4 Simple Ways Intranet Software Drives Business Value

4 Simple Ways Intranet Software Drives Business Value

While current technology has advanced to solve a lot of business challenges, a few of these challenges have been solved by the simple act of connecting people with each other. Social intranet software has greatly contributed to this.

As businesses globally come face-to-face with the realities of our times, that communication and how we build relationships has changed, intranet software has enabled these processes and helped create social cultures in the workplace.

The simple act of connecting people can drive business value and here are four ways how this is taking place.

1. Encourages Sharing of Critical Information

Similar to what email did to communication, social is again changing how we share information. With a simple update status message, you can encourage people to share their thoughts, experiences, activities, and expertise.

Social sharing creates 2-way dialog which is much better than email. This conversational style of communication has been lacking in business for a long time. Social intranet software, through activity streams and notifications, make discussions interesting, easy to follow, and more human.

Sharing also makes business personal, something that all organizations should aim for. Most organizations however fear that personal postings will result in less productivity and inappropriate use of the network. However, when intranet content is personal in nature, it connects the fabric of culture for people to come together and enjoy what they are doing.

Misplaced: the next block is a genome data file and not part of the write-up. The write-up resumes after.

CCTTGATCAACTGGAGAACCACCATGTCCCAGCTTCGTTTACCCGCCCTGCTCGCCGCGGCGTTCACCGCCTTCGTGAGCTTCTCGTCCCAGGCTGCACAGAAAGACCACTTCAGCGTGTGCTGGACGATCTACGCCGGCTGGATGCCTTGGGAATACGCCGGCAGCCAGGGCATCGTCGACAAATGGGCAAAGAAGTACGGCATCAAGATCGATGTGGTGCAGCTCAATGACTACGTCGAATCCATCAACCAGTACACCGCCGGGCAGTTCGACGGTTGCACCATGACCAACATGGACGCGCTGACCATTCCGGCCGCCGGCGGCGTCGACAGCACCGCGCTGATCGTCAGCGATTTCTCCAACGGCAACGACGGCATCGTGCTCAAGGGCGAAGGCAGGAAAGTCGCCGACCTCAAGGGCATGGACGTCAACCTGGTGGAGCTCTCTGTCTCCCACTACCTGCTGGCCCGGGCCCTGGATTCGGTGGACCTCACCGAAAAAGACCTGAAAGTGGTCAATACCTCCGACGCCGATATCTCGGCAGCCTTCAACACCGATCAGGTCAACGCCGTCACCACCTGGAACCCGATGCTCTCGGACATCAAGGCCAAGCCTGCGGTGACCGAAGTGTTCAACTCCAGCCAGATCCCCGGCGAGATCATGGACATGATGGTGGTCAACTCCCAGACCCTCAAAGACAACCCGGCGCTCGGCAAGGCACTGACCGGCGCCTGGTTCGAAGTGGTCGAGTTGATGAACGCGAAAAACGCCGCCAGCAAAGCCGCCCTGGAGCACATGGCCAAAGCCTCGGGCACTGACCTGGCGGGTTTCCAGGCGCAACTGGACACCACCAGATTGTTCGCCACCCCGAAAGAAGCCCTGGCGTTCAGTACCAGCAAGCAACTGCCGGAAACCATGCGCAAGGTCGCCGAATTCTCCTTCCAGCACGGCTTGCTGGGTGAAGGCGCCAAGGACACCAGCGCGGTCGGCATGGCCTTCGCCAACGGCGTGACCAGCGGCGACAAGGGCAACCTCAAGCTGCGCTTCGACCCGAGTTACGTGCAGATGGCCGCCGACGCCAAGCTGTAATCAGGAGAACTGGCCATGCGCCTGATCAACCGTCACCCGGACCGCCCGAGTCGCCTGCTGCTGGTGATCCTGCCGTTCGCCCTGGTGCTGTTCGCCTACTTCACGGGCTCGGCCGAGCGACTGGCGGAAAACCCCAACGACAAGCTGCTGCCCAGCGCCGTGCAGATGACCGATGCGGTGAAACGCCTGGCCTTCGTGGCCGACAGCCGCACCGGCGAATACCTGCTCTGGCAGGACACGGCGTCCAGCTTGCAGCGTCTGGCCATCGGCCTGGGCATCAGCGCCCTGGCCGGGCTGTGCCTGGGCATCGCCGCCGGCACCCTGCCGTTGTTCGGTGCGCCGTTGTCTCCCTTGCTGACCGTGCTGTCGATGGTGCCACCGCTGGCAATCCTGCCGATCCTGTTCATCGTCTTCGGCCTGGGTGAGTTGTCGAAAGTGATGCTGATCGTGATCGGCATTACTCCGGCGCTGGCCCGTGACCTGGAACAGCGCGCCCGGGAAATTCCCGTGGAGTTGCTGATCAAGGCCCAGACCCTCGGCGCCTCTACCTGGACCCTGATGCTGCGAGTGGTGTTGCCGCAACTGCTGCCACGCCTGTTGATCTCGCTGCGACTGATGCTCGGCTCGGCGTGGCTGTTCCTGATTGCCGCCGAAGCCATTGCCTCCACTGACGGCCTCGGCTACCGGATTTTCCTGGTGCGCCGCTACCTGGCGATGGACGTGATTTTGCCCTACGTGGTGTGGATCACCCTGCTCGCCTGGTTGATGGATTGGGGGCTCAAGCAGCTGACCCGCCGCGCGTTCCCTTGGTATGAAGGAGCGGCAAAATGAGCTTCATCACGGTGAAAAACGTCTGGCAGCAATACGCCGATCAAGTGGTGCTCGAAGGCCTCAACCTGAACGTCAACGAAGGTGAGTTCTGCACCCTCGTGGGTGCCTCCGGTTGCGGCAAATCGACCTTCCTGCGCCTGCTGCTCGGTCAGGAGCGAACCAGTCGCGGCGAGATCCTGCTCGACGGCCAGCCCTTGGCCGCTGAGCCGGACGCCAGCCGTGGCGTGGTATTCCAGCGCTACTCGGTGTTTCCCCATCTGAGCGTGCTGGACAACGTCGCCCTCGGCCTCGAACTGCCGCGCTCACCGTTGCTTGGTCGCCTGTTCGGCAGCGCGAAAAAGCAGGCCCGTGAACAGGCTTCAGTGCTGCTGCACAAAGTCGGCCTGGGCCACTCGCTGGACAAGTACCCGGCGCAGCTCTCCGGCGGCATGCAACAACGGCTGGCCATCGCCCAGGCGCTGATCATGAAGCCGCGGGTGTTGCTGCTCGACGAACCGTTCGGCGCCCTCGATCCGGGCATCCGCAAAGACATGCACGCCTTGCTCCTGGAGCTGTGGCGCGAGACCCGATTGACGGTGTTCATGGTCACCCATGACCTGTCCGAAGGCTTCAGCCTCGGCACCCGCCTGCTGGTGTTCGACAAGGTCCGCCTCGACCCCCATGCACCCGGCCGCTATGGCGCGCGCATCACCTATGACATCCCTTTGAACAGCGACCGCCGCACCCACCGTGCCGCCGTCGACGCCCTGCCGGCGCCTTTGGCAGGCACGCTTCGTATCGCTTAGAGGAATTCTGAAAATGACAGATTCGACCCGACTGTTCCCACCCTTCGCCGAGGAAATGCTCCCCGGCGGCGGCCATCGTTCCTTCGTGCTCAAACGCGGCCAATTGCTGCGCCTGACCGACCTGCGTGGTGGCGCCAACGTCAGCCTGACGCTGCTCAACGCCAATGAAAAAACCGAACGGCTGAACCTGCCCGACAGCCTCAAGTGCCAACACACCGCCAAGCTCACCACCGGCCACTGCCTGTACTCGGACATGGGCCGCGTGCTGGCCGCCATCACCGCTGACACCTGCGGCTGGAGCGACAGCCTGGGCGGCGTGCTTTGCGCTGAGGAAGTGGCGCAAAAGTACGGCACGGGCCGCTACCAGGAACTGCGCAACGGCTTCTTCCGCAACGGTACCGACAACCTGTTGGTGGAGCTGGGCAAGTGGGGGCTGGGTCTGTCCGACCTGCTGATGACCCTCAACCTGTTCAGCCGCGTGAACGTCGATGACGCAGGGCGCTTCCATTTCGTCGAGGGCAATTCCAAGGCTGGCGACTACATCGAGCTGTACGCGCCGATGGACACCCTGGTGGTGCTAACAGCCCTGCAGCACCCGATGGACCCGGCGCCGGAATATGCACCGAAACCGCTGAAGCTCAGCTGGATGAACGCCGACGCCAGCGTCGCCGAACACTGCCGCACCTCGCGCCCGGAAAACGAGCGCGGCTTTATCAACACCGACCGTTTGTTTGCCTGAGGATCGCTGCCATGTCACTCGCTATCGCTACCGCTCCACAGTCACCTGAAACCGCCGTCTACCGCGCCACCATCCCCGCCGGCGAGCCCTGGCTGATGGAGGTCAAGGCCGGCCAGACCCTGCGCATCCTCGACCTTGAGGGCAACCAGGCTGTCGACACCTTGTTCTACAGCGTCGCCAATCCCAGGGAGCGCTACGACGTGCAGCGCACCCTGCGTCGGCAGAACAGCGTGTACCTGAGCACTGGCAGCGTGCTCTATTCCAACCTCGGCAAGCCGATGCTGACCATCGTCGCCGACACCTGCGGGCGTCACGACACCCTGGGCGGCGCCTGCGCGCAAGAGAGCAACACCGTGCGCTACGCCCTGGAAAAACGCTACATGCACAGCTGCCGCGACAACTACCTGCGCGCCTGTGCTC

Top executives are key drivers behind intranet adoption. When key executives post information on the company intranet, this reduces power distance to leaders which ultimately increases the flow of information between organizational levels and reduces hierarchies which are detrimental to company innovation.

2. Capture Valuable Knowledge

How many people do you know who sit down each day to document and capture their knowledge? Intranets provide a platform and an opportunity to do just that, but in a less intimidating and intrusive manner. Profiles, activity streams, and interactions contain a wealth of information about employees and these can tell a lot about someone’s experience, expertise, and skills.

Intranet software can help identify expertise through people’s profiles, activity streams, and comments. When users are members of specific groups, their blog posts and comments can tell a lot about their abilities.

Intranets are also great for onboarding new members to a project. Rather than send an email, why not introduce new members via the ESN and encourage knowledge transfer with the new ones? Rather than have this onboarding information reside in someone’s Outlook folder, why not have it available public, with the ability to post comments? This is a great way to orient new ones and help them ramp up quickly.

Knowledge is only beneficial if it is improved upon and continues to evolve. This is very much the case with best practices. An intranet can help keep documentation and best practices frequently updated and, almost always, this can take place in real-time.